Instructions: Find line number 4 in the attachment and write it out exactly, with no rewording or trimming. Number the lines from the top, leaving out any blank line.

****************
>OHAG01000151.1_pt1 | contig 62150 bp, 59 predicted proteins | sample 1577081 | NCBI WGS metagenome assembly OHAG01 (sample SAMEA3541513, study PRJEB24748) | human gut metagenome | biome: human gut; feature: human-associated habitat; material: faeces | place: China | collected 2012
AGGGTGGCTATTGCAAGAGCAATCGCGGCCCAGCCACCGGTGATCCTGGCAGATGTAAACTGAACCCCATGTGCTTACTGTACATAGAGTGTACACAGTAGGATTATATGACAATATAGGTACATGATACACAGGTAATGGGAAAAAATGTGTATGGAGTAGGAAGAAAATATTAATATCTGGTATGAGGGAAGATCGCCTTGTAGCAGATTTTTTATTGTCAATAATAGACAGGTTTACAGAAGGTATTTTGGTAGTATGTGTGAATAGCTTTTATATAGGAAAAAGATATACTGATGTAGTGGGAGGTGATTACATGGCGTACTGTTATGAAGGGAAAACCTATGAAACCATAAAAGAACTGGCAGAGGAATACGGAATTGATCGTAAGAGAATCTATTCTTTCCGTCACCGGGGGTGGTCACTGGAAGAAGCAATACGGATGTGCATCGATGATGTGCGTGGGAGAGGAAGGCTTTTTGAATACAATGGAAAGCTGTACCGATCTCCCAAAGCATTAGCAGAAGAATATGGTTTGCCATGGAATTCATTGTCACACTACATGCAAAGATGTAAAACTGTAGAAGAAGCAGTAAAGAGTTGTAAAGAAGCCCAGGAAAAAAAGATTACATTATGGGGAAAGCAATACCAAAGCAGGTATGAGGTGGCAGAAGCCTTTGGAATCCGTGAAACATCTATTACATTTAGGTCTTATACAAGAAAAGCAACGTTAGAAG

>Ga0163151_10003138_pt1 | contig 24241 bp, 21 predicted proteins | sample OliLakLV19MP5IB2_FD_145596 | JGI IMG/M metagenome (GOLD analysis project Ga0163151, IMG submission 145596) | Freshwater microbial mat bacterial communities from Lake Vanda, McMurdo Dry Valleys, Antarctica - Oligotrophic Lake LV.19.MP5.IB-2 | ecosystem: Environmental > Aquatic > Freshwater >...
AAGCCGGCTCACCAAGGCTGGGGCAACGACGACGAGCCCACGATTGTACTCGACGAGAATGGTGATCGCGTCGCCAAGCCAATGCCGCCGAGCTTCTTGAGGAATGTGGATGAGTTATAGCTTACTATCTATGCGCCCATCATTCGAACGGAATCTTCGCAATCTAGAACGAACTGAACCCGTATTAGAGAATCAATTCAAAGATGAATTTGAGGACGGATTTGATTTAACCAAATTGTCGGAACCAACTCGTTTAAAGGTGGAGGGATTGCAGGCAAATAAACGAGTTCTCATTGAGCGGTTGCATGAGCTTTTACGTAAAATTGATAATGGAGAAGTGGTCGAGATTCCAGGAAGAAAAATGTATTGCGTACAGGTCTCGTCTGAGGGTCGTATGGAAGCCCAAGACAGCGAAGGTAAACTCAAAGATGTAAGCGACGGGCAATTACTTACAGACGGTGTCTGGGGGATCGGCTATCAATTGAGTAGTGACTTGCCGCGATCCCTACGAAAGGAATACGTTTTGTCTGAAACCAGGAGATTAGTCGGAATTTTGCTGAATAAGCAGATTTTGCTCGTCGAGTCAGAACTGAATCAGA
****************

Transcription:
AAGCCGGCTCACCAAGGCTGGGGCAACGACGACGAGCCCACGATTGTACTCGACGAGAATGGTGATCGCGTCGCCAAGCCAATGCCGCCGAGCTTCTTGAGGAATGTGGATGAGTTATAGCTTACTATCTATGCGCCCATCATTCGAACGGAATCTTCGCAATCTAGAACGAACTGAACCCGTATTAGAGAATCAATTCAAAGATGAATTTGAGGACGGATTTGATTTAACCAAATTGTCGGAACCAACTCGTTTAAAGGTGGAGGGATTGCAGGCAAATAAACGAGTTCTCATTGAGCGGTTGCATGAGCTTTTACGTAAAATTGATAATGGAGAAGTGGTCGAGATTCCAGGAAGAAAAATGTATTGCGTACAGGTCTCGTCTGAGGGTCGTATGGAAGCCCAAGACAGCGAAGGTAAACTCAAAGATGTAAGCGACGGGCAATTACTTACAGACGGTGTCTGGGGGATCGGCTATCAATTGAGTAGTGACTTGCCGCGATCCCTACGAAAGGAATACGTTTTGTCTGAAACCAGGAGATTAGTCGGAATTTTGCTGAATAAGCAGATTTTGCTCGTCGAGTCAGAACTGAATCAGA